- October 07th, 2015
As a job seeker, your CV is your calling card. Often the first impression a hiring manager or future employer gets is delivered via this document. While it may not always make or break your job prospects, having a well-honed, professional CV can really give you that extra edge you need.
When crafting a CV, you’ll want to be sure to emphasise your skills, experience, and talent. It is also a great idea to tailor your CV for each new job you apply to. This adds a personalised touch and really helps you to stand out.
One way you don’t want to stand out, however, is through errors in your CV. Here are 6 common mistakes job seekers make when writing their CVs and how you can avoid them.
1. You’ve made errors in spelling and grammar.
Unfortunately, mistakes in spelling and grammar are far too easy to make. Yet because of this, making sure your CV is pristine goes a long way in indicating your attention to detail. Potential employers will appreciate your thoroughness and care; this demonstrates that you will likely provide the same level of excellence in your employment. It also ensures that your CV doesn’t get passed over for a tiny, tiny error. Reread your CV several times and have a few keen friends take a look as well to make sure any mistakes are caught and rectified.
2. Your summary is filled with cliches.
When introducing yourself and stating your professional objectives, it isn’t hard to fall into the trap of cliches and well-worn phrases. You’ve probably heard some of them many times. Instead of allowing these same notions to pepper your CV, work hard to make your summary represent YOU. Your CV should be original and demonstrative of who you are and what you would bring to an employer. You may have to rewrite this section several times, but it’s important to get it right.
3. You’ve designed a visually-unappealing CV.
Crisp, clean, and professional. That is the look you should be going for when building your CV. First impressions are huge, and aesthetics say a great deal. When a hiring manager or reader is leafing through a pile of CVs you want to make sure yours is visually dynamic, so that it jumps off the page and you end up in the YES pile. A simple way to do this is to use templates to keep your formatting in check, and to remain consistent with fonts, sizes, and line spacing.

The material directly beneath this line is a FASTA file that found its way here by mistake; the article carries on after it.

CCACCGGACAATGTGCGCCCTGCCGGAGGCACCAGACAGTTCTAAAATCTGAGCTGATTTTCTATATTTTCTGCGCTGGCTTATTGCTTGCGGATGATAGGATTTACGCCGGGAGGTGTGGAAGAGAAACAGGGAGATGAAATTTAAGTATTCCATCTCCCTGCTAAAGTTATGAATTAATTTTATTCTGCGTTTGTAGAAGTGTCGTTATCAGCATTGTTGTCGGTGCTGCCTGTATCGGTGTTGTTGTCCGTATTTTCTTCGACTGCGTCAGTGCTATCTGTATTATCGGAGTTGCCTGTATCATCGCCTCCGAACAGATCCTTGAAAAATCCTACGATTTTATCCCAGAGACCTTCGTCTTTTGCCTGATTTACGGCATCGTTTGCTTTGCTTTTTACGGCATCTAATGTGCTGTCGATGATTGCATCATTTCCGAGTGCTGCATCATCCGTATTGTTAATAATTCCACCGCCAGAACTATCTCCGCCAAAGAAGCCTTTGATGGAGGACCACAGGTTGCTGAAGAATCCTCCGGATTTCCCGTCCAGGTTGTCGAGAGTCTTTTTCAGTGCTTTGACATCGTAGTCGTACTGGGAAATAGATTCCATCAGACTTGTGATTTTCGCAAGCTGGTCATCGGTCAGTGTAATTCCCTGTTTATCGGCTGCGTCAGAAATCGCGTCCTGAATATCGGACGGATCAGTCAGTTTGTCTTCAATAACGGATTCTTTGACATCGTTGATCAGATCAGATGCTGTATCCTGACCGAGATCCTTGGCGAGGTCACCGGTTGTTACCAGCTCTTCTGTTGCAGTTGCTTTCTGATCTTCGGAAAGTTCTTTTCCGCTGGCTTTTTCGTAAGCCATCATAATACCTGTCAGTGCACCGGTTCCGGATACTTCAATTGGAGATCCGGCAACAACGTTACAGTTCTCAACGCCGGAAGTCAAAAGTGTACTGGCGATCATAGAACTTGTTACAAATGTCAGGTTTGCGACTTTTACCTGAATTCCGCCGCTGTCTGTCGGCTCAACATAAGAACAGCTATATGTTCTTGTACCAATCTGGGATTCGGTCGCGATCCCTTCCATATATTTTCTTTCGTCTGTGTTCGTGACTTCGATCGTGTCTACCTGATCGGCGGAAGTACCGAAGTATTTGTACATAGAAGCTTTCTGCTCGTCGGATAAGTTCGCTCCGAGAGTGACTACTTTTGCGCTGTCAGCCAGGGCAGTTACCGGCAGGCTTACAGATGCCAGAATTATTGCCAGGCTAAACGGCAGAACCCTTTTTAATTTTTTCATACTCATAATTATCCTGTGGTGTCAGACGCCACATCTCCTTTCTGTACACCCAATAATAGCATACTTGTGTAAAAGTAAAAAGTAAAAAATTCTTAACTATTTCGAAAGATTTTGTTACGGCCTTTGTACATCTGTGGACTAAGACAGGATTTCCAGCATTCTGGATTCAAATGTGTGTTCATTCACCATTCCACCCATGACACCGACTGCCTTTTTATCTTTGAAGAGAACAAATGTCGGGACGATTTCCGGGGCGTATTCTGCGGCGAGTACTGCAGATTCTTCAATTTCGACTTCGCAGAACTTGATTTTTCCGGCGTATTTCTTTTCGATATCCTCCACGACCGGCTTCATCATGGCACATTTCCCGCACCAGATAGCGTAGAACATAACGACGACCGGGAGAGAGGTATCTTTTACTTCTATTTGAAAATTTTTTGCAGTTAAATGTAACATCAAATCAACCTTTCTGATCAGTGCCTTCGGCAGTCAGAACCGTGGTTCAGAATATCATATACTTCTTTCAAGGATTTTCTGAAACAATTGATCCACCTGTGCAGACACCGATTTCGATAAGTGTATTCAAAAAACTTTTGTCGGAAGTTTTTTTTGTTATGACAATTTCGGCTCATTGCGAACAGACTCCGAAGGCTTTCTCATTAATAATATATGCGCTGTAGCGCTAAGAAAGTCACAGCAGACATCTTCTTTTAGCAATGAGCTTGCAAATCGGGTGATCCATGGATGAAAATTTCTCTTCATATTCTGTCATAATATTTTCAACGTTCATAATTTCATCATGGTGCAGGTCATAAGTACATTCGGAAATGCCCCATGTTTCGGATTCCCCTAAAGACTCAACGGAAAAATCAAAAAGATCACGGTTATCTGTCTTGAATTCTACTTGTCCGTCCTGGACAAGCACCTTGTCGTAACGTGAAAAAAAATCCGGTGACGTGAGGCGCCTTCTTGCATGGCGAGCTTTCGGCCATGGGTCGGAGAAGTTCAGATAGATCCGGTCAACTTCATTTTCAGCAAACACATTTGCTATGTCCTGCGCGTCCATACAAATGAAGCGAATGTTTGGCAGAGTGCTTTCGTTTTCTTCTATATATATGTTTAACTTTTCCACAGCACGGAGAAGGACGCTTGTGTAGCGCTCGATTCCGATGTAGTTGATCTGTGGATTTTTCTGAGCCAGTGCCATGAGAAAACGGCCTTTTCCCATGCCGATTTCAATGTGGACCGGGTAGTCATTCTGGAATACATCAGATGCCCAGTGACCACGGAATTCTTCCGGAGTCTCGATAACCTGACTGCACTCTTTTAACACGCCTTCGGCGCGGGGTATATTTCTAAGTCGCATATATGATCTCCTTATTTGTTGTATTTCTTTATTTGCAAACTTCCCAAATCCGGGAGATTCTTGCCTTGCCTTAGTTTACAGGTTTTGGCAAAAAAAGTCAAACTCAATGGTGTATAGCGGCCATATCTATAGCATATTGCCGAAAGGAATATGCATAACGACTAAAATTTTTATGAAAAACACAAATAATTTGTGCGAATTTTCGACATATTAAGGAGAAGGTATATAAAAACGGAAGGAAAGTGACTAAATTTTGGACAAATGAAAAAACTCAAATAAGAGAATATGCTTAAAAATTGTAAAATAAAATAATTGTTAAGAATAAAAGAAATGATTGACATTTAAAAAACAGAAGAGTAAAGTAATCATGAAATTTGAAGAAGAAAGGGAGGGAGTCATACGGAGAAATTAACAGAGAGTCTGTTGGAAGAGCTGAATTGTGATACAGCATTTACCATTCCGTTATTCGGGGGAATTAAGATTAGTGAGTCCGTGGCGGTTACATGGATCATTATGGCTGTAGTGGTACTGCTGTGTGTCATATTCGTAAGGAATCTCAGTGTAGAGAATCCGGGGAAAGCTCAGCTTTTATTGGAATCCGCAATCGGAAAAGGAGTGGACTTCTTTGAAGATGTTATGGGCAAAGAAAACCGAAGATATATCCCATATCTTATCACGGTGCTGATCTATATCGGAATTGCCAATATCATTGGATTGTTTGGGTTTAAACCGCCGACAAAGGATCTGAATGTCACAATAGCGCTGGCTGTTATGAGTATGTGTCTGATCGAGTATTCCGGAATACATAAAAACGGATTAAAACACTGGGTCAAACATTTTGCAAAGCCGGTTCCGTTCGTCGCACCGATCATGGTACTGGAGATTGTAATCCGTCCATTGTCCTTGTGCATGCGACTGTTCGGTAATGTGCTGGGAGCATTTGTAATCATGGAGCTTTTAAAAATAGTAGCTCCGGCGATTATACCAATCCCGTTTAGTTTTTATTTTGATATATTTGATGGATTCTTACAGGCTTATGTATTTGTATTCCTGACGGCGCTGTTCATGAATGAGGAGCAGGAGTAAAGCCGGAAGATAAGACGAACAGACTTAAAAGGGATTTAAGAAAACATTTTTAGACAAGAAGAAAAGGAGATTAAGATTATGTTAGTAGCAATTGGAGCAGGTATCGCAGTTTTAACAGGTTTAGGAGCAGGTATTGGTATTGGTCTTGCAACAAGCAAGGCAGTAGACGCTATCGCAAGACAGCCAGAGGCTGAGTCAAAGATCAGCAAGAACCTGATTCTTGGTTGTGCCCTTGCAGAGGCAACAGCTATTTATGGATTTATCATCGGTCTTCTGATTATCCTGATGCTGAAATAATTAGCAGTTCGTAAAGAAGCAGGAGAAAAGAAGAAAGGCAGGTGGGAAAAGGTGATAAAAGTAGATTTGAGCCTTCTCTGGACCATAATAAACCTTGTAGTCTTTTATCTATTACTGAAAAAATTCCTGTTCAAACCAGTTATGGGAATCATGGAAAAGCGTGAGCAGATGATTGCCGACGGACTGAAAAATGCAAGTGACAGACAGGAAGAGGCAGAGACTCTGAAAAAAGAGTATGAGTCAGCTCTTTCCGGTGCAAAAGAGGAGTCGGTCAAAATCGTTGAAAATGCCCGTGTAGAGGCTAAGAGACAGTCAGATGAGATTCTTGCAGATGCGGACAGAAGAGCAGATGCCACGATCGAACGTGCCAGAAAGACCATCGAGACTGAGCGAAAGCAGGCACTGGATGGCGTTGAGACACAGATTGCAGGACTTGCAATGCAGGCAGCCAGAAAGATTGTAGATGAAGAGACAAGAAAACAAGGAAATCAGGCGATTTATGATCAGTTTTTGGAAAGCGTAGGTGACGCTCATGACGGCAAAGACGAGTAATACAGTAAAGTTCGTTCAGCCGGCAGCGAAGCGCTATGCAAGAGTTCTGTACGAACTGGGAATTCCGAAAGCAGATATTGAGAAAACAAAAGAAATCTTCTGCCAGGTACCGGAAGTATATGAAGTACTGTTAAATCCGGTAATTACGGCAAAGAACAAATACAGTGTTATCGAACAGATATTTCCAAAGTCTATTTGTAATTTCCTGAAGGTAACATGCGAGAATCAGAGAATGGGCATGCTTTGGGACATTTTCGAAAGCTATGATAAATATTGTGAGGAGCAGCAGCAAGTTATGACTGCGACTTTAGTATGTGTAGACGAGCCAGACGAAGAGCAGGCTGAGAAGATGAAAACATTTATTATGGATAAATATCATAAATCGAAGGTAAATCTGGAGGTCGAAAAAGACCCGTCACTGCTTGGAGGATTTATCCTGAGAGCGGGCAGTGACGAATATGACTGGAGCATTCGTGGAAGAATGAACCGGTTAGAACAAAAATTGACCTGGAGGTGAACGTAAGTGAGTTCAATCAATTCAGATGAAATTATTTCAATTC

4. You’ve made your CV too long.
Ideally, a CV should be around 1-2 pages. You can stretch it to 3 or 4 if necessary, but any longer and you run the risk of a hiring manager glancing past it. It’s important not only to include your professional experience and achievements in detail, but to do so in a way that is concise and well summarised. Make sure a reader can grasp the main points fairly quickly even when scanning.
5. Your CV is all over the place.
If you have a varied employment history, no worries. It’s fantastic to have an array of skills on your CV. However, you want to be sure your current CV is focused and aligned with your professional goals, as well as adapted to the role in question. If you have too many avenues and angles, or you attempt listing every single one of your skills, your CV will begin to look disjointed. Instead, uniquely craft your CV to each particular role you are after, highlighting the relevant skills you’ve gained as they relate to that particular position.
6. You emphasise your duties and responsibilities, not your contributions.
When listing previous employment, many job seekers mistakenly list the duties of each position. This is a poor choice. Most job titles will speak for themselves, so specifying responsibilities is not necessary. Instead, hiring managers want to see the precise ways in which you contributed to the organisation. How did you change or improve in your role? What did you achieve that made a difference at your previous employer? Focus on these “wins” and your CV will get results.
Are you a job seeker?
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